Twenty-seven years of scouting-related experience has taught Reed Johnson, the Atlanta Falcons' director of player personnel/college, the best way to learn about a prospect's chances for success in the NFL.
It isn't the scouting combine; that's for confirming hard data like height and weight, and for conducting the in-person interview.
"I don't think anybody has used (the combine) as the final say," Johnson said.
It isn't the various "Pro Days" on college campuses, where players perform the same kinds of exercises they did at the combine, only in a more familiar setting.
Rather, it's something that most people do on a regular basis at home, except not with football, but with movies or television programs -- watching videotape.
Granted, Johnson's method of watching football on video is far more scientific and detailed than when a fan would sit down in front of his television to watch a game missed because of work or another commitment. He's not looking for the final result of a game, but how a particular player moves and reacts in game conditions -- something workouts cannot necessarily reveal.
"Tape is the crux of our business," Johnson said as he took a short break from -- what else? -- watching a tape of draft prospects. "Simply because you can run it back and forth."
For Johnson and the Falcons, game tape is everything. It's far more valuable than the workouts at the scouting combine, because those don't take place in full uniform and full-contact situations.
It even outranks what one might perceive as the best way to evaluate a player -- watching in person. Johnson attends a few college games not far from the team's base of operations in Flowery Branch, Ga., but finds such excursions far less effective than the work he does in his office.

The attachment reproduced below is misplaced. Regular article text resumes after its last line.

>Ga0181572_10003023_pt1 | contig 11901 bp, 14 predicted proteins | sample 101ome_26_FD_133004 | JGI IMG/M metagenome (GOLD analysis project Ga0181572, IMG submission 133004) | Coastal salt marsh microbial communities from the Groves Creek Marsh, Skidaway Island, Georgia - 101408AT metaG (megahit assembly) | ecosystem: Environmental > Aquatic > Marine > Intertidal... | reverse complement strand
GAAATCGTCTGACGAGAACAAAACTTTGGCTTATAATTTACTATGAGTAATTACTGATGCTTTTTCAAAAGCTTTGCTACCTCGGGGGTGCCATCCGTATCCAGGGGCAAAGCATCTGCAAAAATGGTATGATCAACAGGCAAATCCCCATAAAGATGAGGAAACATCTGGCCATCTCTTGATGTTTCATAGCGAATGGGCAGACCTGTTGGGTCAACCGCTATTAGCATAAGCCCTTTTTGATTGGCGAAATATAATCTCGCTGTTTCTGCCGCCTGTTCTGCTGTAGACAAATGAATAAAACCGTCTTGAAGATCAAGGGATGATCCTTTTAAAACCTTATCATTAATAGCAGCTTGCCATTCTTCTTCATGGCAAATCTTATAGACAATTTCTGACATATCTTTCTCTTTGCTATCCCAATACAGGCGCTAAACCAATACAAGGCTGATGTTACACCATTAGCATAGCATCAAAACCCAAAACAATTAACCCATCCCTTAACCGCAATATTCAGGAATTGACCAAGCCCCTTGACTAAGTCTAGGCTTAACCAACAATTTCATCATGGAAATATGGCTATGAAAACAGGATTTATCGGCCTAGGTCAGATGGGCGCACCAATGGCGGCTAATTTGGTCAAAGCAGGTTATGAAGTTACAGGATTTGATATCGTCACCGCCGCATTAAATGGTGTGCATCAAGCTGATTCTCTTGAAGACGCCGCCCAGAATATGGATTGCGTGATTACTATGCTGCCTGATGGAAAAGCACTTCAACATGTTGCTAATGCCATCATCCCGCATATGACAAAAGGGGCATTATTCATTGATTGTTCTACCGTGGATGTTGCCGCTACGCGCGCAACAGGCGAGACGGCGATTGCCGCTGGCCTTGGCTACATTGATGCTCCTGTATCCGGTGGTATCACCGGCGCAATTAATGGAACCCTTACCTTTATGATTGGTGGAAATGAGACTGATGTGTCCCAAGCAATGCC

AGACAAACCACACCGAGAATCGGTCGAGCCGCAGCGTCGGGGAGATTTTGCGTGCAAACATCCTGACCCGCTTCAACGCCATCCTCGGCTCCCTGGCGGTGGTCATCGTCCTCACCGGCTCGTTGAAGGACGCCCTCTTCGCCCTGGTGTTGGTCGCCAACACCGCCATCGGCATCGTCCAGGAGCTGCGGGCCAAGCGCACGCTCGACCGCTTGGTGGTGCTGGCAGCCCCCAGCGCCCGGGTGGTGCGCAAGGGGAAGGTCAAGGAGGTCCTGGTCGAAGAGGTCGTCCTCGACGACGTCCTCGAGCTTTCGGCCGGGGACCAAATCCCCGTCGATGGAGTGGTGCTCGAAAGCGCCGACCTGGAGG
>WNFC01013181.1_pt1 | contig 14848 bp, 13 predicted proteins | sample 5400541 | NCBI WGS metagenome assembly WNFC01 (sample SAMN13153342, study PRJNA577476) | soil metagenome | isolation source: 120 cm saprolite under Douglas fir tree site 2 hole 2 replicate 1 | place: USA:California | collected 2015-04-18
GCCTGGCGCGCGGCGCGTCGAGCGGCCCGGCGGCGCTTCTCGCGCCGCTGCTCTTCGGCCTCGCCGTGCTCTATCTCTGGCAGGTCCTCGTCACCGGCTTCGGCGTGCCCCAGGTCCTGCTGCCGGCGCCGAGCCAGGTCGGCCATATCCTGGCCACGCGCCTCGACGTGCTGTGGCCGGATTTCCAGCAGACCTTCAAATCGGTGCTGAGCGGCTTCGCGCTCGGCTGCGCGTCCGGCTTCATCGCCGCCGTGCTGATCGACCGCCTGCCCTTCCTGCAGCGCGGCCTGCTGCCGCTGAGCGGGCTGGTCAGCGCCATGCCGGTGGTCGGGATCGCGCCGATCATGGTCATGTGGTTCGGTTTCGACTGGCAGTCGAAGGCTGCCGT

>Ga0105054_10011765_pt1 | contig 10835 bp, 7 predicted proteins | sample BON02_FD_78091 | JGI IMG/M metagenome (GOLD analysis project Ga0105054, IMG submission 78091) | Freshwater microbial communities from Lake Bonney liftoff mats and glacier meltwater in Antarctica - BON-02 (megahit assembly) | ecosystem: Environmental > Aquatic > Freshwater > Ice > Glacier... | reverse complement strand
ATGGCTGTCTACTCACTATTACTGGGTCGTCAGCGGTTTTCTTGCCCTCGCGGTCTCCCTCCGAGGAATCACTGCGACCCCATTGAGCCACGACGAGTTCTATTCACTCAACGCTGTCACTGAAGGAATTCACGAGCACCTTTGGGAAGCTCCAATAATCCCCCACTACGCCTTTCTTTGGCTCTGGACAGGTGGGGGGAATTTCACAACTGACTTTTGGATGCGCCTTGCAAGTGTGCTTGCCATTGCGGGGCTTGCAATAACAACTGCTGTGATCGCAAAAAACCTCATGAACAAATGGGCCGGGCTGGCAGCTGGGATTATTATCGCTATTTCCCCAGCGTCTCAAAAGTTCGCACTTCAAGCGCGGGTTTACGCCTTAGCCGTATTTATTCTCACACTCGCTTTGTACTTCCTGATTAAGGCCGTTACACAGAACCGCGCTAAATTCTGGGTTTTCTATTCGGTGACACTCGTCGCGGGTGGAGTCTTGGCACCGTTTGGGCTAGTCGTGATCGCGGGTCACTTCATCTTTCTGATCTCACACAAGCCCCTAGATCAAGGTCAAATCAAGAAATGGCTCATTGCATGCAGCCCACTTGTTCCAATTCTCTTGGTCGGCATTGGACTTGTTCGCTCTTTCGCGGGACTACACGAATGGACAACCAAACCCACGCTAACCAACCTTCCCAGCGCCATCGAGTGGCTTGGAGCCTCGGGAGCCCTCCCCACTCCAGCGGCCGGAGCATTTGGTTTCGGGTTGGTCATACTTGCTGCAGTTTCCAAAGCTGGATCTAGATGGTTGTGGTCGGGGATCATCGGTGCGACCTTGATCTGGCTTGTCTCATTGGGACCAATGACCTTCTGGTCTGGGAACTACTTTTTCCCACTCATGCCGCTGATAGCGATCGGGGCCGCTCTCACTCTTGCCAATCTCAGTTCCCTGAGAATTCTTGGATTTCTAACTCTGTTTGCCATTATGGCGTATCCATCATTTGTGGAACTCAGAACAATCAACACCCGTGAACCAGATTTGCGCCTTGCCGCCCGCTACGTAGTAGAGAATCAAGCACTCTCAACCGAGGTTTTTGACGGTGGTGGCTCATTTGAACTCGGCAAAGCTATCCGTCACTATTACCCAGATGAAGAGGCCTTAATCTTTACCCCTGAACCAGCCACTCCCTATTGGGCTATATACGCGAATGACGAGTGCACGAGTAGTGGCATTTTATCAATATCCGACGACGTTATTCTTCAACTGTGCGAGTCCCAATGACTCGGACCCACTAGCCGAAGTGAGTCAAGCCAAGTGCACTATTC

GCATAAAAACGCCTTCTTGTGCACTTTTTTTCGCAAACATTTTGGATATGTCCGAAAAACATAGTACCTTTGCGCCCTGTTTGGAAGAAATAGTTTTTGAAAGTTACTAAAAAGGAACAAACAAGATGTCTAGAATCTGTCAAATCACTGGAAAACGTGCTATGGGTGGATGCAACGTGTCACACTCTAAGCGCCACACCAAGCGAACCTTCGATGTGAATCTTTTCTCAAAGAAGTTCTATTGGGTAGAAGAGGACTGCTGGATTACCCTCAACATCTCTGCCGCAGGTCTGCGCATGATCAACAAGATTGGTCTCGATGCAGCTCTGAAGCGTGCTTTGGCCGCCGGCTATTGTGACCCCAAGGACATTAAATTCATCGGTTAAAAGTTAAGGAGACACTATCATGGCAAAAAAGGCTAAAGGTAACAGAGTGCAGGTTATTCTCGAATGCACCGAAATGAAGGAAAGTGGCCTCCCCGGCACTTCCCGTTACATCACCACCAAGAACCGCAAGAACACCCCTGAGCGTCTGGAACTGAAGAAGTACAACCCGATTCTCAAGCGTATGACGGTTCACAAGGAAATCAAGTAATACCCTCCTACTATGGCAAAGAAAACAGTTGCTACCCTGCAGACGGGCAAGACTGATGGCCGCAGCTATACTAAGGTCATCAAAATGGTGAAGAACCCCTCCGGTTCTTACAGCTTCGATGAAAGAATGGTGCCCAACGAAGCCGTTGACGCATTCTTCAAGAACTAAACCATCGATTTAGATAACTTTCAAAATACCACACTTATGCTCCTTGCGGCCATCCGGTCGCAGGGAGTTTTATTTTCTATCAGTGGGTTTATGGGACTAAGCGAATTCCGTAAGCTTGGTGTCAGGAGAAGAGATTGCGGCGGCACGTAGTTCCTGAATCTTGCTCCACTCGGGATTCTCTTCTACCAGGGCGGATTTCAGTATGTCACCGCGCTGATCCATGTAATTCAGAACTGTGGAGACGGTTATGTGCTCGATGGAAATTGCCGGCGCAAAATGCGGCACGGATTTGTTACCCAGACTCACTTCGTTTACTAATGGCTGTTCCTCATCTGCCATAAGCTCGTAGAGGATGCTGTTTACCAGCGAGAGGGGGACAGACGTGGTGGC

"It's impossible to watch every player do everything as the game is going on live," Johnson said. "With videotape, you can go back and forth, back and forth."
The tape of choice for the Falcons and other teams is Beta. On the consumer market, Beta was a 1980s flop, right up there with new Coke. In professional football, it remains invaluable, as its sharper picture can lend itself favorably to viewing details offered by game film time and again.
Clubs receive video of college players that goes through a central clearinghouse in New Jersey. Typically that video is Beta, but the smaller schools tend to lean towards VHS. Johnson, prepared for both methods, works in an office that includes players for both formats.
It's an office that is the nerve center of building the foundation for the Falcons' draft operations. During the offseason, Johnson supervises not only a team of college scouts, each of whom spend the months leading up to the draft working in tandem with the Falcons' position coaches, but breaking down players at a specific position.
The players are graded, based on the reports from the scout and coach working on a particular position, combined with Johnson's own analysis and observations. The process is structured and consistent; the Falcons start on the defensive side of the football -- beginning with the defensive line.
Grading the defense first is part of Johnson's m.o., one that he began crafting after breaking into the NFL with the Dallas Cowboys in 1975, working under renowned personnel expert Gil Brandt. Stints with the Denver Broncos and Washington Redskins followed before he joined the Falcons following the 1997 draft.
"It's a familiar method, the method I learned when I was in Dallas," Johnson said. "When Dan Reeves asked me to come to Denver with him (in 1981), we continued with it."
But no matter what the position, every grade comes back to what the videotape reveals. Grades are far from empirical; Johnson's experience teaches him that it's not the evaluator, but the prospect in question, that will determine draft standing.
"The player grades himself," Johnson said.